For the first part of this week, I couldn’t shake feeling tired and worn out with a mild sense of impending doom. I am sure we have all been there lately.
There are of course many possible reasons:
Omicron which has certainly broken us and changed this whole pandemic on its head.
Then there were the “trucker/freedom” protests/ occupations happening across Canada.
And the question of war that has been lingering in the air over Russia and Ukraine.
When the news of troop movements followed by explosions and the real outbreak of war, it all started falling into place.
I have seen this before… I think?
When I was in university, I had a predilection for two areas of study. The first was theology and Christian history, which probably seems obvious. The second was 20th Century history, particularly the two World Wars. In university I was often schlepping between theology classes and history of modern warfare classes.
Though, I probably sounded like a raving lunatic to most, I have often thought there is a similarity between the past 20 years of history and the period between World War One, the Great Depression and World War Two.
History can be viewed in cycles, and this 70 year period of relative economic and political peace for much of the (western) world has been an unusual blip on the timeline of humanity.
Finally this week the peace that the western world has known since 1945 was breached. There is now conflict on the soil of Europe for the first time since the Nazis were defeated.
Our place in the cycle of history seems more assured now, and this is what I have “seen” before.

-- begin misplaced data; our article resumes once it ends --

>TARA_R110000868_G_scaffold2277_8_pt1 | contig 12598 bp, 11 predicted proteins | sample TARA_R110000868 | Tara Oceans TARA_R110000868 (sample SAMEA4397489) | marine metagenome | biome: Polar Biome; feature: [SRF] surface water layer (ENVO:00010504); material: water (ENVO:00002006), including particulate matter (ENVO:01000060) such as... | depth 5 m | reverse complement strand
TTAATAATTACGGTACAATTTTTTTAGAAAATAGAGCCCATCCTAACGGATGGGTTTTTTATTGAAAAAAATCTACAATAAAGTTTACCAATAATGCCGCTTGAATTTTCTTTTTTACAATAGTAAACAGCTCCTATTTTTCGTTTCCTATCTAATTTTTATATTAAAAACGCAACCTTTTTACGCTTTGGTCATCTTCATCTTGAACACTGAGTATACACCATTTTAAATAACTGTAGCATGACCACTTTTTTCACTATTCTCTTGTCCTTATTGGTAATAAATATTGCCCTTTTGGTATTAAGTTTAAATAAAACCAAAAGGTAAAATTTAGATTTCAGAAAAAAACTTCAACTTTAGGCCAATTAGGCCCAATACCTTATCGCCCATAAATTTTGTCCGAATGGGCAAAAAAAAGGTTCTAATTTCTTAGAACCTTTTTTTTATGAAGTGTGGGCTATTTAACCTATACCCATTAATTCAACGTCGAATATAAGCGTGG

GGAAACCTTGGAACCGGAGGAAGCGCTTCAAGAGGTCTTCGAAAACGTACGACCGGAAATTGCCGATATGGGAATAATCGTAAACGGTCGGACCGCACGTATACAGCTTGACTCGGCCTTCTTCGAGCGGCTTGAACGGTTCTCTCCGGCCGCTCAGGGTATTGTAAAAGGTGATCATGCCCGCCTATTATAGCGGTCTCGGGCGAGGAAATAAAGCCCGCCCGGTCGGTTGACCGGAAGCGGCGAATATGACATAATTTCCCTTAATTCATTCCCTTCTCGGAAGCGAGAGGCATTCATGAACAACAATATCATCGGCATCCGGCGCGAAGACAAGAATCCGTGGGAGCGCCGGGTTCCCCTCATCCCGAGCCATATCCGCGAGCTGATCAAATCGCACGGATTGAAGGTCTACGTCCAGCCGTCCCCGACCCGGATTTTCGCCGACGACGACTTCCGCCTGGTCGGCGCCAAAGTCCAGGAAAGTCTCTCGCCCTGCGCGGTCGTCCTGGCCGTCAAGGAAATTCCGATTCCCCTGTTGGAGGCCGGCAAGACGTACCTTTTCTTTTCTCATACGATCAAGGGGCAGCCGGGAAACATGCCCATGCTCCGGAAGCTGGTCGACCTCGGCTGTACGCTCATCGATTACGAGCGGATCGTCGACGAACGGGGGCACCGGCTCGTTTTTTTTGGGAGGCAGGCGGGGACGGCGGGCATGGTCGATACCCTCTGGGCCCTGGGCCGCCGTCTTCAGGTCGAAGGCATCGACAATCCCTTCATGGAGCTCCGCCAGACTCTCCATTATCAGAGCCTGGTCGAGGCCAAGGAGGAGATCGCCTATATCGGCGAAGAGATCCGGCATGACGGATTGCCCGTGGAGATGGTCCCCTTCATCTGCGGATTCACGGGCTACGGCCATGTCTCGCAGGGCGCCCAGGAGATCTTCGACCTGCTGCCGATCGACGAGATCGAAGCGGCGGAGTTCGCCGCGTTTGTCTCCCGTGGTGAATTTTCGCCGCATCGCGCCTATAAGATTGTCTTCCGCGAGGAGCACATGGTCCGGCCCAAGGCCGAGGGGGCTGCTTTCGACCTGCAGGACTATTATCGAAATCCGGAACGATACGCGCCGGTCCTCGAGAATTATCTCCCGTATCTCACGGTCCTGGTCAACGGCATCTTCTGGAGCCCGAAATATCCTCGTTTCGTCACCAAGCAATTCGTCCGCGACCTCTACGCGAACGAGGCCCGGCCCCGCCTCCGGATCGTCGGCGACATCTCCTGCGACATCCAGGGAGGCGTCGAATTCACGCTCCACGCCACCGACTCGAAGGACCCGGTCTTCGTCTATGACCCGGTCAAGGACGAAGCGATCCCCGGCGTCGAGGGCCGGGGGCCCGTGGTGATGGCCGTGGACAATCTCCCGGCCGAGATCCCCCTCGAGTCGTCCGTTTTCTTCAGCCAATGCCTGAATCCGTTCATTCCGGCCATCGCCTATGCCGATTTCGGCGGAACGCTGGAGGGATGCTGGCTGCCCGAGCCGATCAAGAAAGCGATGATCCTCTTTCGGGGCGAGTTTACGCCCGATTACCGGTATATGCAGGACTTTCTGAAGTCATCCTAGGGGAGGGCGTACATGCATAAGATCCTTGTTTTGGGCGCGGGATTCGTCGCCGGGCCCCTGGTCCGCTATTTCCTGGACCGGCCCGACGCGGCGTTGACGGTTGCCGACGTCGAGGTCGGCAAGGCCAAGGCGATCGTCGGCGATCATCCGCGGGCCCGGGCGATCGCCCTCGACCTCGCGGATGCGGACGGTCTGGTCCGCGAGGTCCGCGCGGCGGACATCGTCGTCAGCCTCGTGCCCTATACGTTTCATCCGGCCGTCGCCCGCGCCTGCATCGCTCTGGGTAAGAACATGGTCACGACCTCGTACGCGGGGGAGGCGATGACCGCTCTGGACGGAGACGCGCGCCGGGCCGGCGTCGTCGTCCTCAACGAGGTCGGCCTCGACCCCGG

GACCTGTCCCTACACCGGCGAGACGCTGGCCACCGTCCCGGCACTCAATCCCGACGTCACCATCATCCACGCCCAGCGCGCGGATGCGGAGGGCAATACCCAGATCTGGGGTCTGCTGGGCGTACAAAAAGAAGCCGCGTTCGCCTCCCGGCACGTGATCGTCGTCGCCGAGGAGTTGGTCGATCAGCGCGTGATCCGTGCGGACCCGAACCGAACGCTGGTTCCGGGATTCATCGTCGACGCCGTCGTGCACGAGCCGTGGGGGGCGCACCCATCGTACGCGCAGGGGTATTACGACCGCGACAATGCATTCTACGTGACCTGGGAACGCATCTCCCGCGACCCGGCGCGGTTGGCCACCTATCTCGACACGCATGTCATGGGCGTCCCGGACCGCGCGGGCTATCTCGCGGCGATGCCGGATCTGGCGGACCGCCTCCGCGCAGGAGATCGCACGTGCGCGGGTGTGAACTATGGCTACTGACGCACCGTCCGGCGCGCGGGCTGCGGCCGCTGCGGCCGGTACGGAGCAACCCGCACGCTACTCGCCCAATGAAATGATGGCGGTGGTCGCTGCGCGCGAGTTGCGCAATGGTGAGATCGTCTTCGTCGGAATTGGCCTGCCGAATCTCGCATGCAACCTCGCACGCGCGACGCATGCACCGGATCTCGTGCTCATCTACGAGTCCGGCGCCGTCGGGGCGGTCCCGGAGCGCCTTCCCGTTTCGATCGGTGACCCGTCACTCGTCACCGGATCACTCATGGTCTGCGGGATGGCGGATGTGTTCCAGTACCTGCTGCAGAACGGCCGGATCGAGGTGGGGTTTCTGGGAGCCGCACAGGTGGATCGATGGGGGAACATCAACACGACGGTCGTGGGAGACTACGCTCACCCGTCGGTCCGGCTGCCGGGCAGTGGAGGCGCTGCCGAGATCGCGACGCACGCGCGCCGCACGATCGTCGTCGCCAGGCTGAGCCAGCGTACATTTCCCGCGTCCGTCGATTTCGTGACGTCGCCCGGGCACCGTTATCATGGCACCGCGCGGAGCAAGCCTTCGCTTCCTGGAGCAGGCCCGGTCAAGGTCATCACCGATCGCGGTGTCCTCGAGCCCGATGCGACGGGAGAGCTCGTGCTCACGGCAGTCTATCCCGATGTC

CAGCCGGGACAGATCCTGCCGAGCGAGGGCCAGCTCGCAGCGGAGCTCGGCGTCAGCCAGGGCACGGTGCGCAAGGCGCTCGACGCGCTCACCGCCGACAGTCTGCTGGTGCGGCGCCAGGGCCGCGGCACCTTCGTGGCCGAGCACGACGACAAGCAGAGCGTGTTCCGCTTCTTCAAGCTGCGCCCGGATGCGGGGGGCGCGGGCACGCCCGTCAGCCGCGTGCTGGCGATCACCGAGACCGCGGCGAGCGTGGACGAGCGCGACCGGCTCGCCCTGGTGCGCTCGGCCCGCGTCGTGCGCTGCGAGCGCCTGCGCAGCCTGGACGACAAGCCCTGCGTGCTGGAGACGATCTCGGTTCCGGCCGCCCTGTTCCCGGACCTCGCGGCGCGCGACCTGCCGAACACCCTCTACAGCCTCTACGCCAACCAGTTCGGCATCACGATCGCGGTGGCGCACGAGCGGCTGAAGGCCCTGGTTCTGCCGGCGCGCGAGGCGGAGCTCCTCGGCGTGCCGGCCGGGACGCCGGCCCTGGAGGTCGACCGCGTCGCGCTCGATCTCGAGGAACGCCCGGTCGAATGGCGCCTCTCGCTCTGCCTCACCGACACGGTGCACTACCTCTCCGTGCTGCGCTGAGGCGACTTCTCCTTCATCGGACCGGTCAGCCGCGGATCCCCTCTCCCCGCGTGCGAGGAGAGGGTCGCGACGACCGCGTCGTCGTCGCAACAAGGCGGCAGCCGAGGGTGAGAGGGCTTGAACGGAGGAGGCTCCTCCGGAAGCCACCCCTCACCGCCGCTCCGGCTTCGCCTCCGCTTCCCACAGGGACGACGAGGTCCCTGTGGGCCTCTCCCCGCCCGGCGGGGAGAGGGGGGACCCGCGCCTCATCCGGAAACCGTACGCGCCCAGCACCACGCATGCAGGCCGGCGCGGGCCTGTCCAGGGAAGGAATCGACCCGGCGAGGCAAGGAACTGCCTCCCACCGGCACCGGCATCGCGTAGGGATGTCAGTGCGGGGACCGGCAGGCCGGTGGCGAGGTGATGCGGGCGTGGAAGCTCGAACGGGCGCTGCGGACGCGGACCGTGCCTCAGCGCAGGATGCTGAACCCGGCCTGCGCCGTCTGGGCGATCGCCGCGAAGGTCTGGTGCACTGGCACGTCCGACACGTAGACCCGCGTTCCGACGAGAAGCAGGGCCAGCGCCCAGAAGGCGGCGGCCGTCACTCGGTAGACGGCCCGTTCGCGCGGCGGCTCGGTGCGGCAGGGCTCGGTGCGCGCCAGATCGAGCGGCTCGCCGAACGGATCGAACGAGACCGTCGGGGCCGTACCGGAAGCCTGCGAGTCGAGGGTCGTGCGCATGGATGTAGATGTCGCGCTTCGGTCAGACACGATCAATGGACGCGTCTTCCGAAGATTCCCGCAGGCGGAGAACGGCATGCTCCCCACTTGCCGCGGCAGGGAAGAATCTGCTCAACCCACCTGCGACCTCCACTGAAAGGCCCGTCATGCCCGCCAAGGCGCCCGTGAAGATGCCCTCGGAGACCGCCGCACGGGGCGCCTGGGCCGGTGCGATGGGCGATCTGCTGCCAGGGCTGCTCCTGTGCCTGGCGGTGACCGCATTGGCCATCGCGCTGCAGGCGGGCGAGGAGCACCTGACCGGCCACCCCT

The war on terrorism and its intractability rings too true with World War One. This pandemic has had similar effects on us as did the Great Depression. And now the Russian Invasion of Ukraine is straight out of Adolf Hitler’s playbook, even down to the speech Vladimir Putin gave this week justifying his attack.
Even if western sanctions, the bravery of ordinary Ukrainian folks and political turmoil back in Russia ends this war before it spreads too far, the damage is done. The balance of our world’s order is forever altered.
Now what does that have to do with us? With Christians about the world? Lutherans in Canada? With neighbourhood congregations?
Today, we don’t know yet.
But I suspect it has something to do with our calling as people of faith. The world is stumbling from crisis to crisis. Institutions of governments and power are failing at providing an equitable and just world. People are on the edge.
And as followers of Jesus, we have a message, a gospel promise that speaks directly to a suffering and dying world.
For people in need of hope, we follow a God of Hope.
For people in need of new life, we are made alive in a God of empty tombs and resurrection.
For people in need of love and mercy, we are called to care for a world in need.
As difficult as it is to be the church these days, the world has never needed us more.
And so we keep following, know that wherever this world is headed, God in Christ is right there with us, giving us what we need.